Perhaps you think this is an isolated incident. Perhaps you would be wrong.

RBNY and MLS have a fixation on this "family-friendly" concept that pretends a sporting event is akin to enjoying a couple of pieces of white bread, lightly toasted with a little butter and marmalade. Should a splash of hot coffee land atop the bread, then the entire experience is ruined and, well, somebody will pay.

RBNY and MLS also run a sporting venue at which they sell beer, so coffee often splashes on the toast. You can even get hard liquor if you pay for certain access.

Unfortunately for MLS and RBNY and their "family-friendly" notion, American families really don't look or act like an Eisenhower-era television show. They are actual living organisms and they are all different from each other. Most families know that a little coffee sometimes splashes on the toast.

The few insane people who cannot handle a little coffee splashed on the toast get all the attention, and ruin the matchday experience of the people in the stadium who are having fun. In the above example, the woman who complained about my friend was the person in the situation that had no clue what was going on around her. People like her should be kept out of sporting events. They rarely attend sporting events anyhow, so any team that caters to them is doing themselves, their shareholders, and their long-time fans a disservice. If Mr. Heck is being hired to further implement this fictional "family-friendly" concept, then we are doomed.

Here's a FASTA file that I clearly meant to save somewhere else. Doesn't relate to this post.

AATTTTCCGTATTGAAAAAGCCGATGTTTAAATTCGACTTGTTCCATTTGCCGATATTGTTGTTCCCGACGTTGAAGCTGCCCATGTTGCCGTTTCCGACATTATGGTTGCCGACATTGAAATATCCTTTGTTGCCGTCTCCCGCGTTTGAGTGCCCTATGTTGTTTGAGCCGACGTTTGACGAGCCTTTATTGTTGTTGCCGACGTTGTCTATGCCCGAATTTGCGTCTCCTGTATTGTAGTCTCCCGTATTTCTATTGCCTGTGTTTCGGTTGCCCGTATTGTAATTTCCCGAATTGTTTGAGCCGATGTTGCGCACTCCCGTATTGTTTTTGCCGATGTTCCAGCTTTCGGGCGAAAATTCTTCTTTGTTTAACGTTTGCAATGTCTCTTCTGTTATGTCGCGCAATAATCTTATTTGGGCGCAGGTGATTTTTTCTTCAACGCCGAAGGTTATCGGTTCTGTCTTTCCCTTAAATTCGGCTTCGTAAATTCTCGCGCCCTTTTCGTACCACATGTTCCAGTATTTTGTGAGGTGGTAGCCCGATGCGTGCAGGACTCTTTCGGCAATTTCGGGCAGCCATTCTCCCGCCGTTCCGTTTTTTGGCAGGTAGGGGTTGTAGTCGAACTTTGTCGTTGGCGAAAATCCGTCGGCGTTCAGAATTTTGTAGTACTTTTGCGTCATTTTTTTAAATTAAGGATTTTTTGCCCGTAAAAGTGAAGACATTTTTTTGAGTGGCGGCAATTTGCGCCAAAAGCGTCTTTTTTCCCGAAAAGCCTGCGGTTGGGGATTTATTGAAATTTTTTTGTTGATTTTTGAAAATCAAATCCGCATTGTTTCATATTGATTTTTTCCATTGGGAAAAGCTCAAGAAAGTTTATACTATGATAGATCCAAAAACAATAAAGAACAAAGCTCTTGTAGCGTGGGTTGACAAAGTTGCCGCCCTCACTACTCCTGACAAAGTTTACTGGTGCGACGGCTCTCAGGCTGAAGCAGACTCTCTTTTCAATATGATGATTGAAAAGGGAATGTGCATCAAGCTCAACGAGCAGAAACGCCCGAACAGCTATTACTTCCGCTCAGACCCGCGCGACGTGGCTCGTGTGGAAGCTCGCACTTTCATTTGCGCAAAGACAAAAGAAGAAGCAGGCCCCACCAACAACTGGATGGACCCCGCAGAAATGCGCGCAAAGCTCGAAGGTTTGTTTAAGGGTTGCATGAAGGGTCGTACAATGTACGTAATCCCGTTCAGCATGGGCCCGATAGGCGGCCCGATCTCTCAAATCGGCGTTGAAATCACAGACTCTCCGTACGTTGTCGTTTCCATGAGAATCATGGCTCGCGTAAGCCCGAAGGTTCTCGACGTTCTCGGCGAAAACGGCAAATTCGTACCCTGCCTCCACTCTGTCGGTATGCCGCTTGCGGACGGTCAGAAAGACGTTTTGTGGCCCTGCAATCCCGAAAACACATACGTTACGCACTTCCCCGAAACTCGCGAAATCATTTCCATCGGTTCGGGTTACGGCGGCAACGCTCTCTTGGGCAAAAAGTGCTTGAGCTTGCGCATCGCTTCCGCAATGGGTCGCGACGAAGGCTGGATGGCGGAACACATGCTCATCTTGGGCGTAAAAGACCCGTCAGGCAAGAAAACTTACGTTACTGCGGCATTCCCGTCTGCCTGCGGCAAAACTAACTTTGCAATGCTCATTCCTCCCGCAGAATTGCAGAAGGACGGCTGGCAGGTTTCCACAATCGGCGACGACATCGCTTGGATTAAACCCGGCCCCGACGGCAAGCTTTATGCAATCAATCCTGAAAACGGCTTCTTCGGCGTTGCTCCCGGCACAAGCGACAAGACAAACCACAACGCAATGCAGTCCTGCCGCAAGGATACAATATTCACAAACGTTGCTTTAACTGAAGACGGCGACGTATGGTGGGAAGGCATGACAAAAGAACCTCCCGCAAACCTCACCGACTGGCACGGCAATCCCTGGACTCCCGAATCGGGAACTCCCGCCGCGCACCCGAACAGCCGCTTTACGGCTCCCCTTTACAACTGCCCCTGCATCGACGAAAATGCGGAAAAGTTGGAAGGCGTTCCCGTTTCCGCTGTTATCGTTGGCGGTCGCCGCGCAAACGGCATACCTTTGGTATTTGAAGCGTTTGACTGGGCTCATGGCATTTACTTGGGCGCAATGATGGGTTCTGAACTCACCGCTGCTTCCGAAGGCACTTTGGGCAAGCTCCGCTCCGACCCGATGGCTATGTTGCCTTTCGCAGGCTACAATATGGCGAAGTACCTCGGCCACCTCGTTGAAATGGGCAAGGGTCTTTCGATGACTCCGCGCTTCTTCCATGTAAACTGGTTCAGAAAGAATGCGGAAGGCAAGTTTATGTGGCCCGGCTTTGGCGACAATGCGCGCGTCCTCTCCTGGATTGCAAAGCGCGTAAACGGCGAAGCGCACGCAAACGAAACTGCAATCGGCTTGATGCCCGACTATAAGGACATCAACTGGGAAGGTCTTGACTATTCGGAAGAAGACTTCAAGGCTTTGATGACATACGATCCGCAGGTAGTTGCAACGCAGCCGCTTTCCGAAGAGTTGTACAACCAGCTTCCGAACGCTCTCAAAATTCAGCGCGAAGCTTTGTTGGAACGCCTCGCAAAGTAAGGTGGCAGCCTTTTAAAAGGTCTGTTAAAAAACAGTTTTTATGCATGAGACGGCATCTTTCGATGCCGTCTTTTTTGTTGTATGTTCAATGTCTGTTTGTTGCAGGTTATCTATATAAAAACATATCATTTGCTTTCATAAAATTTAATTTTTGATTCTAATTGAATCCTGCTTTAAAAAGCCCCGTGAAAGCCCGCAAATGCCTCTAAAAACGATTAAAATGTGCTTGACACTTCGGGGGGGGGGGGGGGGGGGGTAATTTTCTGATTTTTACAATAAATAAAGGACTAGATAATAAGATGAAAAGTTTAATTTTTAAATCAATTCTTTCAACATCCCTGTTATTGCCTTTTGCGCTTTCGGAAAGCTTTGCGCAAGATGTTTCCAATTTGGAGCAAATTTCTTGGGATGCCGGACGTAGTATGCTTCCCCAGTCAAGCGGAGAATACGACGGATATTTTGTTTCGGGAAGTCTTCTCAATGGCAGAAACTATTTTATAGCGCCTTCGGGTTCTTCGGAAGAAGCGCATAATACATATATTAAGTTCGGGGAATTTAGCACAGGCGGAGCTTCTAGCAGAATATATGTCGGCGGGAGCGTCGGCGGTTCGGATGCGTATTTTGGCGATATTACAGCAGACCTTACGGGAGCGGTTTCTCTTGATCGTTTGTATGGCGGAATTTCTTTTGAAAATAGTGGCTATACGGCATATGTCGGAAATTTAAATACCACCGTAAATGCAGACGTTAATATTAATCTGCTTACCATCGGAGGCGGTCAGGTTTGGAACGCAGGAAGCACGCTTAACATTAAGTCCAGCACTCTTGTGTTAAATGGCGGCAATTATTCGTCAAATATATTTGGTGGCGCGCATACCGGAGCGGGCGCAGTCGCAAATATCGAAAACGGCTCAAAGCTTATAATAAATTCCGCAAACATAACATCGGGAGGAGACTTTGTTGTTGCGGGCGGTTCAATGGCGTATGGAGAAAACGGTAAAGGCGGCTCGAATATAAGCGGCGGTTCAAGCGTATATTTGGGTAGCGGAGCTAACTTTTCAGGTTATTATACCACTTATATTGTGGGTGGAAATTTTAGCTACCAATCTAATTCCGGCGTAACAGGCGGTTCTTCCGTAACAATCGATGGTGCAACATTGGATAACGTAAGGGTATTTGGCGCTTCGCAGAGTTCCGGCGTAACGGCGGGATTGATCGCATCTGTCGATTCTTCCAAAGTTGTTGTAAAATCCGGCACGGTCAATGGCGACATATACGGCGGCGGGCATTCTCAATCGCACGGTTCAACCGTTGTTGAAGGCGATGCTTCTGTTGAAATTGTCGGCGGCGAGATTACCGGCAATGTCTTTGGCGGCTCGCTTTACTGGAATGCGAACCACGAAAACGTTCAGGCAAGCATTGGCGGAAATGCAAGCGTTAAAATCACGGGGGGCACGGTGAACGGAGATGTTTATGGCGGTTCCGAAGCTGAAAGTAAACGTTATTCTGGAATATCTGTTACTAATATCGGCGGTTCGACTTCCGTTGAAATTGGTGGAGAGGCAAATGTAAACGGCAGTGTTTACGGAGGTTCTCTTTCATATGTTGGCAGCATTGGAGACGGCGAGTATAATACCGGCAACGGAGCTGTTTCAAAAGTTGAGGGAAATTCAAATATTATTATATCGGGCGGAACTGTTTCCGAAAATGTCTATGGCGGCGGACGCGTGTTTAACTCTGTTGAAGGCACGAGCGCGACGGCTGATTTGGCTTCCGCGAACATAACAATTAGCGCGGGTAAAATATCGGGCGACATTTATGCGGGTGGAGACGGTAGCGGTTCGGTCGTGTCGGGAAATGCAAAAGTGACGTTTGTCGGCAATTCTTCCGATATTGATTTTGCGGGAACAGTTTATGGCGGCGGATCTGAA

"Things," you say to me, "have changed since the team opened their own facility."

"Yes," I say, "to a degree."

It is true that the sections behind the south goal are reserved to accommodate supporters groups and that fans are told when they purchase reduced-price tickets in those sections that it is "standing and singing."

It appears that it is not fully explained, however, that this means everybody in the section really will be standing and really will be singing.

My understanding is that when somebody purchases these tickets, the salesperson tells the customer this, and those words are printed on the ticket. This is hearsay, but I know the team, and I know supporters, so it seems plausible.

It seems, however, that some fans interpret this to actually mean: "I Am Purchasing Reduced-Price Tickets For My Suburban Housewife With Angelic Children Who Expect To Watch The Match Unmolested As If They Are In A Luxury Suite."